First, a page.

This magnificent psalm is titled For the Chief Musician. A Psalm of David. It does not surprise us that such a significant psalm came from David’s pen, who was “the sweet psalmist of Israel” (2 Samuel 23:1). The Chief Musician is thought by some to be the LORD God Himself, and others suppose him to be a leader of choirs or musicians in David’s time, such as Heman the singer or Asaph (1 Chronicles 6:33, 16:4-7, and 25:6).
“Let the modern wits, after this, look upon the honest shepherds of Palestine as a company of rude and unpolished clowns; let them, if they can, produce from profane authors thoughts that are more sublime, more delicate, or better turned; not to mention the sound divinity and solid piety which are apparent under these expressions.” (Claude Fleury, cited in Charles Spurgeon)
A. The greatness of God touches my life.
1. (1-6) The all-knowing God knows me.
O LORD, You have searched me and known me.
You know my sitting down and my rising up;
You understand my thought afar off.
You comprehend my path and my lying down,
And are acquainted with all my ways.
For there is not a word on my tongue,
But behold, O LORD, You know it altogether.
You have hedged me behind and before,
And laid Your hand upon me.
Such knowledge is too wonderful for me;
It is high, I cannot attain it.
a. You have searched me and known me: David prayed to Yahweh, understanding that He had personal knowledge of him. Pagans often thought that their gods were hostile or indifferent to men and women; David knew that the true God cared enough to have searched and known each man and woman.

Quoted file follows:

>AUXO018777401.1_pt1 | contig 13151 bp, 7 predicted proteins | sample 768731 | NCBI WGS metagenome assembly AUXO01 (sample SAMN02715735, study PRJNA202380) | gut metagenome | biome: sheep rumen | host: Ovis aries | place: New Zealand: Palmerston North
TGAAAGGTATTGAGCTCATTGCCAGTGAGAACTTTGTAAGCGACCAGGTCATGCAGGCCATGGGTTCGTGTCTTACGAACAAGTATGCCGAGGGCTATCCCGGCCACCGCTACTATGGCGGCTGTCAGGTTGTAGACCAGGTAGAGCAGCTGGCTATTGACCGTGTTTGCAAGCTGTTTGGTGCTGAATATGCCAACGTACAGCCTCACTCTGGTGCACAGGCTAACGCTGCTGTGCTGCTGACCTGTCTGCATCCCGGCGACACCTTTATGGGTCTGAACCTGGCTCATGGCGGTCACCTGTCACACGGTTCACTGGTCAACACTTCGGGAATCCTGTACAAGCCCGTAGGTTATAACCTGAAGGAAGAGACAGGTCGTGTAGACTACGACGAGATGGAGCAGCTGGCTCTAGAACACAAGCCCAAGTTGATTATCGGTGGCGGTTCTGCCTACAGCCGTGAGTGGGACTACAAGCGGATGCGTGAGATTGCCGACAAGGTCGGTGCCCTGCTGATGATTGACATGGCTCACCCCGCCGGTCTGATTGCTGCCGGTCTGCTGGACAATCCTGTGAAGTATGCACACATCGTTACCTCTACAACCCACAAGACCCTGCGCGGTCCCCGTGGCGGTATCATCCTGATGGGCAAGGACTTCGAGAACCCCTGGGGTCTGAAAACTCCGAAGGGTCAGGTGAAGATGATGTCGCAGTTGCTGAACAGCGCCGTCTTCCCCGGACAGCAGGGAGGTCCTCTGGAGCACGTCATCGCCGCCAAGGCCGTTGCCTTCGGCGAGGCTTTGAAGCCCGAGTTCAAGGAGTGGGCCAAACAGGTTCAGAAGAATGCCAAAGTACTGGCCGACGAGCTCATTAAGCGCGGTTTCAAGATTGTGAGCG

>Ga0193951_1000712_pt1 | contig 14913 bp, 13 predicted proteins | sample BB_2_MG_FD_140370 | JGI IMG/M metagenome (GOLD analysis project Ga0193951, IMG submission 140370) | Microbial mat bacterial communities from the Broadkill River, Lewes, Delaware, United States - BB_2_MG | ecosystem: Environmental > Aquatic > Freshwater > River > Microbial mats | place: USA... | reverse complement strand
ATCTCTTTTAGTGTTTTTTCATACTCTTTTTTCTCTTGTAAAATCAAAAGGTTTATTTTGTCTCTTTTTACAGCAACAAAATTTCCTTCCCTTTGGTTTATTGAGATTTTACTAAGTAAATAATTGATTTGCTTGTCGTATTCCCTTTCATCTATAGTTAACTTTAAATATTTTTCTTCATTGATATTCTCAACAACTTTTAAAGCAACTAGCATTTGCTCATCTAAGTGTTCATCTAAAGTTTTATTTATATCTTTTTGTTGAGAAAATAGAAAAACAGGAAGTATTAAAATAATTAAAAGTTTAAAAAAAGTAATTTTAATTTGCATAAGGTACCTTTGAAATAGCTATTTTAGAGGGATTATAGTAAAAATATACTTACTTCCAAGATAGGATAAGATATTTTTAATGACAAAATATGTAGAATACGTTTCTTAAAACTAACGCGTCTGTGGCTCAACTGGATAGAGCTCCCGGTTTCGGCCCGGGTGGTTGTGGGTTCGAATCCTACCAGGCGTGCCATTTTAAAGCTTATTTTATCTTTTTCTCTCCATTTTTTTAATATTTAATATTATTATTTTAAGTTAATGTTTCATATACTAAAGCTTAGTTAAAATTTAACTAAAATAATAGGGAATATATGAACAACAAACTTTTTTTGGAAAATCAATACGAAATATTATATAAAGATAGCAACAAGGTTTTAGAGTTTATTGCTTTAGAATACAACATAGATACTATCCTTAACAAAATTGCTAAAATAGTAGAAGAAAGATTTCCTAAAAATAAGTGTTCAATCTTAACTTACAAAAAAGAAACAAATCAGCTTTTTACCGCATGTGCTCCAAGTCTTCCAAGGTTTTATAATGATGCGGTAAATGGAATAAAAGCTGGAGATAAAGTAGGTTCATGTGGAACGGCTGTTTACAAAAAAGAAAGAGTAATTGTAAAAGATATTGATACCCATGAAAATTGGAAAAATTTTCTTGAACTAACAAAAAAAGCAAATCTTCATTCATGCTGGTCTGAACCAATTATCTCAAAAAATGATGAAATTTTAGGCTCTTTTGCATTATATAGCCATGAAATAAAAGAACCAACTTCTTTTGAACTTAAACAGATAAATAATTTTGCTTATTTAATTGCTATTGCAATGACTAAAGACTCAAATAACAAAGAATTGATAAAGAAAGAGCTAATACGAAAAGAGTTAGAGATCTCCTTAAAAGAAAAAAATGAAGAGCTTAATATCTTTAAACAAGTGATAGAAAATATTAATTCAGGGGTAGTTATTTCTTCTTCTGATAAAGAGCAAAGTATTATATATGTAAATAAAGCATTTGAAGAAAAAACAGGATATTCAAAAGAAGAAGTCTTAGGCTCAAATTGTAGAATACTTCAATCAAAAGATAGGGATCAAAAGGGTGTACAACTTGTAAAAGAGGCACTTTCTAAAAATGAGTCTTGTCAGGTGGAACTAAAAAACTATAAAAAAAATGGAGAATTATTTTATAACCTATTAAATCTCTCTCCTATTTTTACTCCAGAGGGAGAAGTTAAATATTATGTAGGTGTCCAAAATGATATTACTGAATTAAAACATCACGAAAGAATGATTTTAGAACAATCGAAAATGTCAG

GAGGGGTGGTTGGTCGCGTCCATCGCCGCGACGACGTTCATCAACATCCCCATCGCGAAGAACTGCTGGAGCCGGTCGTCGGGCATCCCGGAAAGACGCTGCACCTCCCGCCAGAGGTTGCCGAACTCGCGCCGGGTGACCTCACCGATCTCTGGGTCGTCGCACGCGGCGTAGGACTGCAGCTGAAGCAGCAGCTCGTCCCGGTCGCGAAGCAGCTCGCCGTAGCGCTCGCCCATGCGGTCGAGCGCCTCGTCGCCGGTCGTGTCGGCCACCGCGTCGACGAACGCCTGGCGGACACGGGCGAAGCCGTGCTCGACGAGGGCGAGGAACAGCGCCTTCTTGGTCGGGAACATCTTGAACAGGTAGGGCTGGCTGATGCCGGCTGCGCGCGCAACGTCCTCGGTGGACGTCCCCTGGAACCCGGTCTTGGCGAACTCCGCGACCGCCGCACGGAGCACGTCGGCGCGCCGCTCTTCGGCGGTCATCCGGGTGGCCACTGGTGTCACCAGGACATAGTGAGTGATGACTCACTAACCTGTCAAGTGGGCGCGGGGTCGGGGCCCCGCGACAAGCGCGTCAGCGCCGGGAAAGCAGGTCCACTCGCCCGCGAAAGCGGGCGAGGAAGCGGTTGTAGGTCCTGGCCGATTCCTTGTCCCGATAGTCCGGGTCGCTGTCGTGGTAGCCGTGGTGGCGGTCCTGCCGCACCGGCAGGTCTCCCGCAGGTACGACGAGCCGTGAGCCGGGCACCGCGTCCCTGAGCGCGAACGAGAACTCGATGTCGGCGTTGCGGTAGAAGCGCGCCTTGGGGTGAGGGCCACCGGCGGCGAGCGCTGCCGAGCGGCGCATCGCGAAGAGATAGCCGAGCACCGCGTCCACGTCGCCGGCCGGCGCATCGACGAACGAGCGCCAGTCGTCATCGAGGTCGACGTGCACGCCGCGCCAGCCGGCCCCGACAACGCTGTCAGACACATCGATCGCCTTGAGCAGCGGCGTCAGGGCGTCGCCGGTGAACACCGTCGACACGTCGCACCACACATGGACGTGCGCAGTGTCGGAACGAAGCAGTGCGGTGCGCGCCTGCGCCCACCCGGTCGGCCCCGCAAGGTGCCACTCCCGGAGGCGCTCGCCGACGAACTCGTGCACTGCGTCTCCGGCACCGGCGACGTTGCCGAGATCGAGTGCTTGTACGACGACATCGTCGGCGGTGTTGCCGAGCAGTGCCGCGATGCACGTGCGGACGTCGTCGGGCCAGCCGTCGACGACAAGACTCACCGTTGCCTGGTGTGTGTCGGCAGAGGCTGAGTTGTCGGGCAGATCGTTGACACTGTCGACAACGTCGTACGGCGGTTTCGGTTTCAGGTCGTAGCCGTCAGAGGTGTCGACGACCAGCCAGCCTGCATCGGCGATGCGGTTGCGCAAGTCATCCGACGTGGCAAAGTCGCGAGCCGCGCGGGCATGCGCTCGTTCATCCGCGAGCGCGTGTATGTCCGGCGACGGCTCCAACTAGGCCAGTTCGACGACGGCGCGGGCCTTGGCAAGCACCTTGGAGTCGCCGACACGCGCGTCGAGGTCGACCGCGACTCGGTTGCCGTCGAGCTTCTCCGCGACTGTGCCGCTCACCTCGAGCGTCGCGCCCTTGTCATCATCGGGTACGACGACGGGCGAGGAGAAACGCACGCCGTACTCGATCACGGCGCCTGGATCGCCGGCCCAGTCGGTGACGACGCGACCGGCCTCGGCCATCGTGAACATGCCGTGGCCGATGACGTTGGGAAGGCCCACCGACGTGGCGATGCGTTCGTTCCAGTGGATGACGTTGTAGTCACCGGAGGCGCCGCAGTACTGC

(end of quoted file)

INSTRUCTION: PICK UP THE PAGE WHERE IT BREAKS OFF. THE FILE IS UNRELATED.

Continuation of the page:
· It’s not just that God knows everything – He knows me.
· It’s not just that God is everywhere – He is everywhere with me.
· It’s not just that God created everything – He created me.
i. “Any small thoughts that we may have of God are magnificently transcended by this psalm; yet for all its height and depth it remains intensely personal from first to last.” (Kidner)
ii. “All my postures, gestures, practices…whether I sit, stand, walk, lie; thou searchest and knowest all. Some search, but know not; thou dost both.” (Trapp)
b. You know my sitting down and my rising up: David used this proverbial phrase to say that God knew everything about him, even the most everyday things. As Jesus would later say, God knows the number of hairs on our head (Matthew 10:30).
i. “Even these inconsiderable and casual things are under thy continual notice. I cannot so much as take a seat, or leave it, without being marked by thee.” (Clarke)
ii. VanGemeren points out that when looking You know (Psalm 139:2) and You covered (Psalm 139:13) in the Hebrew grammar, the emphasis is on You. “This section continues the emphasis on divine involvement by an emphatic use of ‘you’.”
c. You understand my thought afar off: God not only knew the smallest aspects of David’s everyday life; He also knew his thoughts. God knows our words before we speak them, and there is nothing of us hidden from the all-knowing God. As David wrote, You are acquainted with all my ways.
i. “Divine knowledge is perfect, since not a single word is unknown, nay, not even an unspoken word, and each one is ‘altogether’ or wholly known.” (Spurgeon)
ii. The fact that God knows every word on my tongue should affect my speech. Those who claim to be disciples of Jesus Christ, yet use profanity or impurity of speech, should remember that God hears and knows every word.